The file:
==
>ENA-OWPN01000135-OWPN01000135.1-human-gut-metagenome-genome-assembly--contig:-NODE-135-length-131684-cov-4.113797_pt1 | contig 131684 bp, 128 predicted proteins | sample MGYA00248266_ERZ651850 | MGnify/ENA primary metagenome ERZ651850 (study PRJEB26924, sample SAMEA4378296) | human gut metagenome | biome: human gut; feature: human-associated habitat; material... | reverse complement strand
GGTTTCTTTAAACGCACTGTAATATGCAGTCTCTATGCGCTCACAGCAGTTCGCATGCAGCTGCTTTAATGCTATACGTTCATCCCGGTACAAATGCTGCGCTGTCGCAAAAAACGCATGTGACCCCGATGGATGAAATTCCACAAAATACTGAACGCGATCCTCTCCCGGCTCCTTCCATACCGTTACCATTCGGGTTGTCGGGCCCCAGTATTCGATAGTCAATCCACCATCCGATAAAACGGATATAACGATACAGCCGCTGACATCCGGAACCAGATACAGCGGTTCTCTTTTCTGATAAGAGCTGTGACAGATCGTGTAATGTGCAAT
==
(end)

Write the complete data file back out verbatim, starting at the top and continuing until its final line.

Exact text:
>ENA-OWPN01000135-OWPN01000135.1-human-gut-metagenome-genome-assembly--contig:-NODE-135-length-131684-cov-4.113797_pt1 | contig 131684 bp, 128 predicted proteins | sample MGYA00248266_ERZ651850 | MGnify/ENA primary metagenome ERZ651850 (study PRJEB26924, sample SAMEA4378296) | human gut metagenome | biome: human gut; feature: human-associated habitat; material... | reverse complement strand
GGTTTCTTTAAACGCACTGTAATATGCAGTCTCTATGCGCTCACAGCAGTTCGCATGCAGCTGCTTTAATGCTATACGTTCATCCCGGTACAAATGCTGCGCTGTCGCAAAAAACGCATGTGACCCCGATGGATGAAATTCCACAAAATACTGAACGCGATCCTCTCCCGGCTCCTTCCATACCGTTACCATTCGGGTTGTCGGGCCCCAGTATTCGATAGTCAATCCACCATCCGATAAAACGGATATAACGATACAGCCGCTGACATCCGGAACCAGATACAGCGGTTCTCTTTTCTGATAAGAGCTGTGACAGATCGTGTAATGTGCAAT